I’m including the video so that I don’t sound like an old man trying to remember movies that came out when some of you were in preschool. The point being is that it’s harder to poke fun at dramatic elements now. But, what if the robber is wearing a clown get-up? Then, it starts making you question the circumstances of what’s happening. I still haven’t read the source novel that Quick Change adapted, but I know people that have read it. Both film adaptations are pretty true to the source novel that plays up the humor in the situation.
That’s right, kids. There was a Montreal production of Quick Change released in 1985. The film Hold-Up starred French legend Jean-Paul Belmondo as Grimm. Before you ask, yes that is Kim Cattrall in the Geena Davis style role and yes French Canadian productions did allow nudity in their trailers. So, this counts as a warning not to click play on that trailer until you’re at home.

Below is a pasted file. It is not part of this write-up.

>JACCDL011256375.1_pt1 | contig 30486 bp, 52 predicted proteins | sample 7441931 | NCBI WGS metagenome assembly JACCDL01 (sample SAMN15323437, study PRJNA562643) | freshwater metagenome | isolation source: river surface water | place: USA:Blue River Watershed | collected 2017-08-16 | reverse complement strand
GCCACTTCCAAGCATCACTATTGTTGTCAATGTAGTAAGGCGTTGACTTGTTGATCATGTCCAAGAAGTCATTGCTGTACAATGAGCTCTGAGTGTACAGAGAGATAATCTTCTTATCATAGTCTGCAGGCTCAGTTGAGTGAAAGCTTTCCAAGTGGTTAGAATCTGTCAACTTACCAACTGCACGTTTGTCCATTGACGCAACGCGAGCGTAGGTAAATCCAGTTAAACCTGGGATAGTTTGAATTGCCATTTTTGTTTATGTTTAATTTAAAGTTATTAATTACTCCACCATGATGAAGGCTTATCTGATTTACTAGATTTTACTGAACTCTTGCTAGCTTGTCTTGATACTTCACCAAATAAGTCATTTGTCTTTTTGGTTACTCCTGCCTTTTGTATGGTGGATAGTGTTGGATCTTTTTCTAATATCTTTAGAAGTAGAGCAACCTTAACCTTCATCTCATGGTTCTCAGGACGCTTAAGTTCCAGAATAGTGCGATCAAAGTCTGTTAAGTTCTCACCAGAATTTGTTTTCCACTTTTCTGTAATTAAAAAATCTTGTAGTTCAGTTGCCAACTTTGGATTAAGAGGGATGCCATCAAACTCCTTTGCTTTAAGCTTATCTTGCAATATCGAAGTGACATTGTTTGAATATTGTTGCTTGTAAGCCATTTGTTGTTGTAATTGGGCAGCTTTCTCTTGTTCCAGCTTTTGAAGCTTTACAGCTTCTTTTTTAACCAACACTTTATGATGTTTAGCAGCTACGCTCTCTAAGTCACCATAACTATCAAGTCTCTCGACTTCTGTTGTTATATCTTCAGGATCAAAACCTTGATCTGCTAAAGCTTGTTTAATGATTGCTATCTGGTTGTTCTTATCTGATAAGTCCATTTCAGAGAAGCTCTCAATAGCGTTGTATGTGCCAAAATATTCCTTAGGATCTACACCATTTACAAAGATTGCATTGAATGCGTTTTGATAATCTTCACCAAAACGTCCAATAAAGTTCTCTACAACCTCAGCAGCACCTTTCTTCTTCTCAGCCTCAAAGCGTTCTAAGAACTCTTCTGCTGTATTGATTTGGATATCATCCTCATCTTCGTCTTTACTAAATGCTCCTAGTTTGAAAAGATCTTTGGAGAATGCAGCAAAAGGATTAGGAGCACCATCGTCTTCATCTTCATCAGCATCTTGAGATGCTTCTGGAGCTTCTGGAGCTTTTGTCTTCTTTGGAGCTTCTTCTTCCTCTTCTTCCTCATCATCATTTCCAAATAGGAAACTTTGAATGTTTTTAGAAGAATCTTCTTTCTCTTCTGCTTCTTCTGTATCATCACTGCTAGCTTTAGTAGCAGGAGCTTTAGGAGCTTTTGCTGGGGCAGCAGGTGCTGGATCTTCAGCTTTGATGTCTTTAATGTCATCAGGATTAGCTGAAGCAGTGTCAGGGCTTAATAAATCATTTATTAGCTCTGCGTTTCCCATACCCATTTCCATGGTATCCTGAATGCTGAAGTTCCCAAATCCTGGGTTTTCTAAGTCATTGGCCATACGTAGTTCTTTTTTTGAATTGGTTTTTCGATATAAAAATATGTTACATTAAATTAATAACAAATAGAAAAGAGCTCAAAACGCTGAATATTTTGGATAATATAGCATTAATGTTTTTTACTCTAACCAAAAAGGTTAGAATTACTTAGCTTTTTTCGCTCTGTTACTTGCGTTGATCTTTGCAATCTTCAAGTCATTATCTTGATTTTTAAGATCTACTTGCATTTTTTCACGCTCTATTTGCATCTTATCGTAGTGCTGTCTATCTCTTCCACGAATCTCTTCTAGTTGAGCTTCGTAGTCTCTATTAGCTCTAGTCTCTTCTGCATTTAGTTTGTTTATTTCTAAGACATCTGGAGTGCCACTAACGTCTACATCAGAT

While the 1985 version played up action and more of the crime elements, the 1990 version skewed towards urban angst. Quick Change solved the bank robbery rather easy and upfront. The focus of the movie is on how does Grimm, Loomis and Phyllis escape New York City. Something as simple as a construction crew removing street signs in Brooklyn throws the whole plan for a loop. Almost evoking elements of After Hours, we get to see what happens when three NYC natives are forced to exist in a city outside of their comfortable norms.